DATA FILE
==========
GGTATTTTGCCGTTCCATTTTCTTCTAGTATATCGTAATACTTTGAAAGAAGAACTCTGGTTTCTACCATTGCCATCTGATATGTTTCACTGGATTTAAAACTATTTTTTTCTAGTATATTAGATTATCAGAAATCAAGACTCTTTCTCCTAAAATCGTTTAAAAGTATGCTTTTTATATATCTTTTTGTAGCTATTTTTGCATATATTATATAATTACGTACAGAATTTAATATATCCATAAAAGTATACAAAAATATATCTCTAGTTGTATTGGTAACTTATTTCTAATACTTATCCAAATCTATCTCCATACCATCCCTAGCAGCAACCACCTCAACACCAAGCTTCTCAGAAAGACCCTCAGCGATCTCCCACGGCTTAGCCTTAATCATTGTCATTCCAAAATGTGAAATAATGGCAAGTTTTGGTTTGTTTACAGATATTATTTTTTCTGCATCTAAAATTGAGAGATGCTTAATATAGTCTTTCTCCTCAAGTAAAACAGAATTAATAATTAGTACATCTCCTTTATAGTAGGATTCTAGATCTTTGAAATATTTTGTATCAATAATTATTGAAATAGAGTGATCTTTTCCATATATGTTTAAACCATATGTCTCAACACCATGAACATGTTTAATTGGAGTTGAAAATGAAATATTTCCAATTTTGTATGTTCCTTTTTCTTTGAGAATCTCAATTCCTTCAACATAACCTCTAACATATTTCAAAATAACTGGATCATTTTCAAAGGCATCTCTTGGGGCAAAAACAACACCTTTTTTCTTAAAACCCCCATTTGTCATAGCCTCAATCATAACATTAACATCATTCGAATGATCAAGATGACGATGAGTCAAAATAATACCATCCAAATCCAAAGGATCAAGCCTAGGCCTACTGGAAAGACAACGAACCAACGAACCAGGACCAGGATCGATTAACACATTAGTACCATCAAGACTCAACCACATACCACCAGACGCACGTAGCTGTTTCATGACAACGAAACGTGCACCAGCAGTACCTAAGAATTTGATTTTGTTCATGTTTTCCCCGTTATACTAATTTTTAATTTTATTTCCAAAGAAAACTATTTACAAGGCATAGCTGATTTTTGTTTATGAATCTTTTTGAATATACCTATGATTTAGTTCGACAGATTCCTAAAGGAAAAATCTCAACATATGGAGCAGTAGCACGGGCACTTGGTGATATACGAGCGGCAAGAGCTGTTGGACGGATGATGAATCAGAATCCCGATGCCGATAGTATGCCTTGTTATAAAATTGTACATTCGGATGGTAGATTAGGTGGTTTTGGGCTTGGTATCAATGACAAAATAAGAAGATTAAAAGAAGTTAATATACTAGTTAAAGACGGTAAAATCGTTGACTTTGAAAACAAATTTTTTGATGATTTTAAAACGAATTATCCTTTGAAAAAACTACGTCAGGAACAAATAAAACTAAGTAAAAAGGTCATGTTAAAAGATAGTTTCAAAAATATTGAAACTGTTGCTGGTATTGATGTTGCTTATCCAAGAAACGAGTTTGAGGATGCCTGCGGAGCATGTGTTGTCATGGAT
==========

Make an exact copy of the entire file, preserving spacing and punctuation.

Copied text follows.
GGTATTTTGCCGTTCCATTTTCTTCTAGTATATCGTAATACTTTGAAAGAAGAACTCTGGTTTCTACCATTGCCATCTGATATGTTTCACTGGATTTAAAACTATTTTTTTCTAGTATATTAGATTATCAGAAATCAAGACTCTTTCTCCTAAAATCGTTTAAAAGTATGCTTTTTATATATCTTTTTGTAGCTATTTTTGCATATATTATATAATTACGTACAGAATTTAATATATCCATAAAAGTATACAAAAATATATCTCTAGTTGTATTGGTAACTTATTTCTAATACTTATCCAAATCTATCTCCATACCATCCCTAGCAGCAACCACCTCAACACCAAGCTTCTCAGAAAGACCCTCAGCGATCTCCCACGGCTTAGCCTTAATCATTGTCATTCCAAAATGTGAAATAATGGCAAGTTTTGGTTTGTTTACAGATATTATTTTTTCTGCATCTAAAATTGAGAGATGCTTAATATAGTCTTTCTCCTCAAGTAAAACAGAATTAATAATTAGTACATCTCCTTTATAGTAGGATTCTAGATCTTTGAAATATTTTGTATCAATAATTATTGAAATAGAGTGATCTTTTCCATATATGTTTAAACCATATGTCTCAACACCATGAACATGTTTAATTGGAGTTGAAAATGAAATATTTCCAATTTTGTATGTTCCTTTTTCTTTGAGAATCTCAATTCCTTCAACATAACCTCTAACATATTTCAAAATAACTGGATCATTTTCAAAGGCATCTCTTGGGGCAAAAACAACACCTTTTTTCTTAAAACCCCCATTTGTCATAGCCTCAATCATAACATTAACATCATTCGAATGATCAAGATGACGATGAGTCAAAATAATACCATCCAAATCCAAAGGATCAAGCCTAGGCCTACTGGAAAGACAACGAACCAACGAACCAGGACCAGGATCGATTAACACATTAGTACCATCAAGACTCAACCACATACCACCAGACGCACGTAGCTGTTTCATGACAACGAAACGTGCACCAGCAGTACCTAAGAATTTGATTTTGTTCATGTTTTCCCCGTTATACTAATTTTTAATTTTATTTCCAAAGAAAACTATTTACAAGGCATAGCTGATTTTTGTTTATGAATCTTTTTGAATATACCTATGATTTAGTTCGACAGATTCCTAAAGGAAAAATCTCAACATATGGAGCAGTAGCACGGGCACTTGGTGATATACGAGCGGCAAGAGCTGTTGGACGGATGATGAATCAGAATCCCGATGCCGATAGTATGCCTTGTTATAAAATTGTACATTCGGATGGTAGATTAGGTGGTTTTGGGCTTGGTATCAATGACAAAATAAGAAGATTAAAAGAAGTTAATATACTAGTTAAAGACGGTAAAATCGTTGACTTTGAAAACAAATTTTTTGATGATTTTAAAACGAATTATCCTTTGAAAAAACTACGTCAGGAACAAATAAAACTAAGTAAAAAGGTCATGTTAAAAGATAGTTTCAAAAATATTGAAACTGTTGCTGGTATTGATGTTGCTTATCCAAGAAACGAGTTTGAGGATGCCTGCGGAGCATGTGTTGTCATGGAT